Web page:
RWD, real-world data, has been defined by the FDA as any information on health care derived from multiple sources outside typical clinical research settings, including electronic health records, medical claims data, registries, and even digital personal devices like an Apple watch. The analysis of this data can then be used to provide clinical evidence around the usage as well as benefits and risks of medical products — “real-world evidence,” or RWE. Since the passage of the 21st Century Cures Act in 2016, the FDA has been evaluating RWD and RWE to see if these might be used to inform FDA’s decisions in approving drugs, devices, and other medical products. There is certainly promise in using these sources of data as they’ve become more available and more robust.
The current debate in Congress is whether we’re there yet in using RWD and RWE instead of clinical trials to make regulatory approval decisions for medical products. If you listen to industry, they will say that yes, absolutely, RWD and RWE can replace clinical trials in making determinations particularly of efficacy and clinical benefit for new indications and for confirming that drugs that went through an expedited review process work. But we [as researchers and medical activists fighting for public health] have concerns that this is not quite the case. Research, including from the FDA itself, has shown the limitations of RWE in being able to emulate clinical trials. The only real conclusions that we can draw so far from all this is that RWD and RWE currently serve as a complement to clinical trials but cannot replace them. And if Congress passes legislation to allow for RWD and RWE to be used in lieu of traditional clinical trials, this would be the horse being let out of the barn.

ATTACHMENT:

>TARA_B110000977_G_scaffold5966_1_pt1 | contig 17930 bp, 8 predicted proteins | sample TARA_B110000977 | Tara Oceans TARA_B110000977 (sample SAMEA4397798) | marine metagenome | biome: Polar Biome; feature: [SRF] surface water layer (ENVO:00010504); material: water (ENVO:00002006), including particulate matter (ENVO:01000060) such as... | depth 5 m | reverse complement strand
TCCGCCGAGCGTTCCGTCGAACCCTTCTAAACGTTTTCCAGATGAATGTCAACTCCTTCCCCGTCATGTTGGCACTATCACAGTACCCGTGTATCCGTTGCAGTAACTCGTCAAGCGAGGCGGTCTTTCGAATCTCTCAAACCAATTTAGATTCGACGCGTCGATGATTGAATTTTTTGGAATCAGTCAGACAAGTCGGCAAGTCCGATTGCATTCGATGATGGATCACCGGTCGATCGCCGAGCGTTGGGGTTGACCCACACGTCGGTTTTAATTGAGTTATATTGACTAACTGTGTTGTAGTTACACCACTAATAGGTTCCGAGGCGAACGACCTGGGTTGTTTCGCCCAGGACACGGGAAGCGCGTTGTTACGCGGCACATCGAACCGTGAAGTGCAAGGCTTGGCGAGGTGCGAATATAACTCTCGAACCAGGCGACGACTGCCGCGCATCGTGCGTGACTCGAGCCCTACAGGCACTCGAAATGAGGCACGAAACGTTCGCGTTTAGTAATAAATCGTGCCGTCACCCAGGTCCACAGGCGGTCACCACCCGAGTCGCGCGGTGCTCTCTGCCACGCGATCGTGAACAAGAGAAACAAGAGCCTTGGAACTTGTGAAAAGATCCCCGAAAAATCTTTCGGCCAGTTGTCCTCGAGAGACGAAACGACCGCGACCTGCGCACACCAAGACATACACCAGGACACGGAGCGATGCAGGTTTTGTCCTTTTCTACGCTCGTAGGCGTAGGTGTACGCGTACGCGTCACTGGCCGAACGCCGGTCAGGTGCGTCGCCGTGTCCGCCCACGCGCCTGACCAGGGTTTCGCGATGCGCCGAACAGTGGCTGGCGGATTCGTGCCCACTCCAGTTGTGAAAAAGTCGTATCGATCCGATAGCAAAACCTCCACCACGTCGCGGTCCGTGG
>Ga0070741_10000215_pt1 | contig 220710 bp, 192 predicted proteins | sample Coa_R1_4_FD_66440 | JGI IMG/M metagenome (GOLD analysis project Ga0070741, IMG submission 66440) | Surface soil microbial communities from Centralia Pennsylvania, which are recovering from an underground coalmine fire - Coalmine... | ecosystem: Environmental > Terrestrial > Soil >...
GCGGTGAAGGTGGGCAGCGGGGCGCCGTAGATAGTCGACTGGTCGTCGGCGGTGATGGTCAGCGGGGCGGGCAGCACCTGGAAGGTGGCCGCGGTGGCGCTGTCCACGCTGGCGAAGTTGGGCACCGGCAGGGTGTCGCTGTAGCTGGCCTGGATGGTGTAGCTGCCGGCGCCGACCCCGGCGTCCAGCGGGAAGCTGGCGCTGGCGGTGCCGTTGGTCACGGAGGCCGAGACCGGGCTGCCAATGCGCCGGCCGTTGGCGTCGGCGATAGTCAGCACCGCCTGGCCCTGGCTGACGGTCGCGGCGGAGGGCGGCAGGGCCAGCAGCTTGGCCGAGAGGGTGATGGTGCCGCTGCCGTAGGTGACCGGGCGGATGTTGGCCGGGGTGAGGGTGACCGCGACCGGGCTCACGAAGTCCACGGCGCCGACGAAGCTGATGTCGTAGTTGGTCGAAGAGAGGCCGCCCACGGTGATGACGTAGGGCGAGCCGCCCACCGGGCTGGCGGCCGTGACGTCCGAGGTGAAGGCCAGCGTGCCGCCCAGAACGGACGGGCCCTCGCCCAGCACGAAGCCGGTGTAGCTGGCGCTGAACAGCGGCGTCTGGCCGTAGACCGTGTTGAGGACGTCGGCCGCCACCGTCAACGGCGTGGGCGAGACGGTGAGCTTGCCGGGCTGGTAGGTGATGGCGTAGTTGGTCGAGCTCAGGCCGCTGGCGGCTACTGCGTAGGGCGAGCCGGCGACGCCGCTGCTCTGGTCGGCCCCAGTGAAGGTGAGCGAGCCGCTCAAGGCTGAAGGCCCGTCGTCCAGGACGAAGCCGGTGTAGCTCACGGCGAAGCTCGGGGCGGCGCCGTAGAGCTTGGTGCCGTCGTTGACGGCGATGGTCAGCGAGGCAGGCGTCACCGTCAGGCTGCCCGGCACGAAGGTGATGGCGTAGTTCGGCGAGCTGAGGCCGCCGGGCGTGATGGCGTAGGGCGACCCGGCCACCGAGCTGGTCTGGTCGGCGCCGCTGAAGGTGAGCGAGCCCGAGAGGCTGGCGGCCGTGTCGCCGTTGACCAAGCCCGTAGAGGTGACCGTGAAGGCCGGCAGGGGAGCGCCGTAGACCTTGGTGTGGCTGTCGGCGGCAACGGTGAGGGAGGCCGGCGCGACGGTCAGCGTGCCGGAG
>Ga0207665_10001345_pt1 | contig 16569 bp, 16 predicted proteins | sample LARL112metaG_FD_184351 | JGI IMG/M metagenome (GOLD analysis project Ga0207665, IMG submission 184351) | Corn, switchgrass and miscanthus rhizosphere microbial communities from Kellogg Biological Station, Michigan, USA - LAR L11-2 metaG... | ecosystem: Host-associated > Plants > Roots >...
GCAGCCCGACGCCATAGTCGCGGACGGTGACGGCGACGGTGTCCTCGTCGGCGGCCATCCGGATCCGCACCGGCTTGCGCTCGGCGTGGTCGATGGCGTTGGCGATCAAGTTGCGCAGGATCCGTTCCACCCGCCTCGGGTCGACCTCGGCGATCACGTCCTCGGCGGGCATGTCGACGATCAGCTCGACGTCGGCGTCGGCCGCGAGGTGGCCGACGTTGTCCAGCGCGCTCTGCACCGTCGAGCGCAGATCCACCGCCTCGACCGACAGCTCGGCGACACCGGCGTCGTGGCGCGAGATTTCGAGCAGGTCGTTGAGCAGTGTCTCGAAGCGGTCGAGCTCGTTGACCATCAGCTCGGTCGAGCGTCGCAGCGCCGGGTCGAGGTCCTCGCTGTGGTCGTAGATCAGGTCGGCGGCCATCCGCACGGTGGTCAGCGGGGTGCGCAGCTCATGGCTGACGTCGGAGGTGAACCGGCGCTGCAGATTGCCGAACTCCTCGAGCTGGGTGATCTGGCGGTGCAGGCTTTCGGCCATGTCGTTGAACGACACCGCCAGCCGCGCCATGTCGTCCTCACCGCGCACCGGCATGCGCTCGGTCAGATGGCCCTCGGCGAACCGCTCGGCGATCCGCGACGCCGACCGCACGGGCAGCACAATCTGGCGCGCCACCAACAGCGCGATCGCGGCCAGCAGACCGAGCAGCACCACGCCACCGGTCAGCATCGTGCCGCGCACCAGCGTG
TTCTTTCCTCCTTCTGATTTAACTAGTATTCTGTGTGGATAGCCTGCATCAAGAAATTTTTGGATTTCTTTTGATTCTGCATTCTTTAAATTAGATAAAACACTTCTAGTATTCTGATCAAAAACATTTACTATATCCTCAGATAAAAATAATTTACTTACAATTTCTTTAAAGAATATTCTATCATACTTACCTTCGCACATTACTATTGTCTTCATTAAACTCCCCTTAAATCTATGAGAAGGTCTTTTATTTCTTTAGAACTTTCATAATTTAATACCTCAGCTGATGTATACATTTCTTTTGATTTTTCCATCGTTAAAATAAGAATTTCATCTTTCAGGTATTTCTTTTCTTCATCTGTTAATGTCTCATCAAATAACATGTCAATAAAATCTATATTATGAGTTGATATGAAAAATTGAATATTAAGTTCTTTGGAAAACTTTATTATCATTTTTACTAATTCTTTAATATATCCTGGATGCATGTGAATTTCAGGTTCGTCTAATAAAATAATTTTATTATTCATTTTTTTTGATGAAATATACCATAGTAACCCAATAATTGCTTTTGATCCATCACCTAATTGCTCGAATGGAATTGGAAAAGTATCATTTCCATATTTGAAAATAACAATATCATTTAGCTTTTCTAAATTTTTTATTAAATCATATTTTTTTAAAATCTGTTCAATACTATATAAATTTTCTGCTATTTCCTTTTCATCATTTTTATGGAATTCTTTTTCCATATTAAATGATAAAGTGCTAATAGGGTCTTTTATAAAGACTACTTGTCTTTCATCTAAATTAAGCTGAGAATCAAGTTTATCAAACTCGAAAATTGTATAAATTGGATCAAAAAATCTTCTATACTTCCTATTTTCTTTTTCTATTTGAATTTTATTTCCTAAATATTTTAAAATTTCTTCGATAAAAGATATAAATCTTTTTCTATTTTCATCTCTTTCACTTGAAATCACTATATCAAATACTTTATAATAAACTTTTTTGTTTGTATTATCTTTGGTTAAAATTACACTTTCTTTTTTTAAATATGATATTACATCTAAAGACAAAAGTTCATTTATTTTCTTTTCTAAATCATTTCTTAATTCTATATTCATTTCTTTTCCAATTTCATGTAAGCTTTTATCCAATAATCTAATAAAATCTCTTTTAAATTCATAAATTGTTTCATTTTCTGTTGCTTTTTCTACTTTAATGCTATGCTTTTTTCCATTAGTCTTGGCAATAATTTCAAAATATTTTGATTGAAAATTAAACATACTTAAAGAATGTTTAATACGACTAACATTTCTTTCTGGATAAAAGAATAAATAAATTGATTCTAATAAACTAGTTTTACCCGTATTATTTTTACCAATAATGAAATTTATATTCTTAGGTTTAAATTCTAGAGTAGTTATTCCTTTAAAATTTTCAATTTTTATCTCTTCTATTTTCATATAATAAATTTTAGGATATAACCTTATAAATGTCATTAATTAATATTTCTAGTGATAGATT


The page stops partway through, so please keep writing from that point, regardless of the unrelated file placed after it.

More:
And then there’s the issue of transparency. For example, physicians and patients seeking information on clinical trials, how they were designed, and their detailed results can search ClinicalTrials.gov, but we don’t have the same thing with RWE, as these would be largely exempt under current law from the same registration and results reporting requirements as with traditional clinical trials. The lack of a searchable database for such studies puts all of us — patients, clinicians, and payers — in the dark about the quality of evidence. If Congress allows for the FDA to make regulatory decisions solely based on such data, we may be operating in the dark.
Nevertheless, RWD and RWE could be valuable in helping to decentralize clinical trials to be more inclusive of people who live too far away to participate in one or have other barriers to access, particularly for communities of color or other populations that have been largely underrepresented in these studies.
There’s also huge interest in RWD and RWE from the health tech industry who are developing massive platforms for these data sources. They’re pushing pretty hard for this. They’re huge proponents of this use of data.
There’s enormous opportunity to include real-world data in our understanding of drugs once they’re on the market. At the same time, there also seems to be a push to use real-world data to emulate randomized controlled trials. What have been some of the challenges to this approach as opposed to traditional randomized controlled trials?